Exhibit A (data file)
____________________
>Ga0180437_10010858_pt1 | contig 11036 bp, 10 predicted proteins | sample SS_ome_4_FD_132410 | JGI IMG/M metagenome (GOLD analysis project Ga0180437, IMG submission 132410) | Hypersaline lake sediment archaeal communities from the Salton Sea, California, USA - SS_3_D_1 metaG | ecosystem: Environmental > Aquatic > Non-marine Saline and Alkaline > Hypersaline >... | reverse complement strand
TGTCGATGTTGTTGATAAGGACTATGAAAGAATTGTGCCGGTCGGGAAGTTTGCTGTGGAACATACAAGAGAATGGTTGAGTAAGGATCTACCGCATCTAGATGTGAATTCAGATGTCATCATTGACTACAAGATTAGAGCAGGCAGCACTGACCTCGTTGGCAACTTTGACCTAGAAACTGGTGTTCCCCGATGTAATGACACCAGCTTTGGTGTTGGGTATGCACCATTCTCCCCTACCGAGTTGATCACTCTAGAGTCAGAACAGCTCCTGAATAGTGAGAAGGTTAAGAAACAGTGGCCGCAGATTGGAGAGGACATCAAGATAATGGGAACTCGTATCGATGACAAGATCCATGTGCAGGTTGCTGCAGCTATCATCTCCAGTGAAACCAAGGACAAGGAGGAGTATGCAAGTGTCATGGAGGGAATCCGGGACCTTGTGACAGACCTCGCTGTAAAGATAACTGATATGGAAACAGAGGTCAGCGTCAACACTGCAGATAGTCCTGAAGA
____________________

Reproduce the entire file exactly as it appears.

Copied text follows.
>Ga0180437_10010858_pt1 | contig 11036 bp, 10 predicted proteins | sample SS_ome_4_FD_132410 | JGI IMG/M metagenome (GOLD analysis project Ga0180437, IMG submission 132410) | Hypersaline lake sediment archaeal communities from the Salton Sea, California, USA - SS_3_D_1 metaG | ecosystem: Environmental > Aquatic > Non-marine Saline and Alkaline > Hypersaline >... | reverse complement strand
TGTCGATGTTGTTGATAAGGACTATGAAAGAATTGTGCCGGTCGGGAAGTTTGCTGTGGAACATACAAGAGAATGGTTGAGTAAGGATCTACCGCATCTAGATGTGAATTCAGATGTCATCATTGACTACAAGATTAGAGCAGGCAGCACTGACCTCGTTGGCAACTTTGACCTAGAAACTGGTGTTCCCCGATGTAATGACACCAGCTTTGGTGTTGGGTATGCACCATTCTCCCCTACCGAGTTGATCACTCTAGAGTCAGAACAGCTCCTGAATAGTGAGAAGGTTAAGAAACAGTGGCCGCAGATTGGAGAGGACATCAAGATAATGGGAACTCGTATCGATGACAAGATCCATGTGCAGGTTGCTGCAGCTATCATCTCCAGTGAAACCAAGGACAAGGAGGAGTATGCAAGTGTCATGGAGGGAATCCGGGACCTTGTGACAGACCTCGCTGTAAAGATAACTGATATGGAAACAGAGGTCAGCGTCAACACTGCAGATAGTCCTGAAGA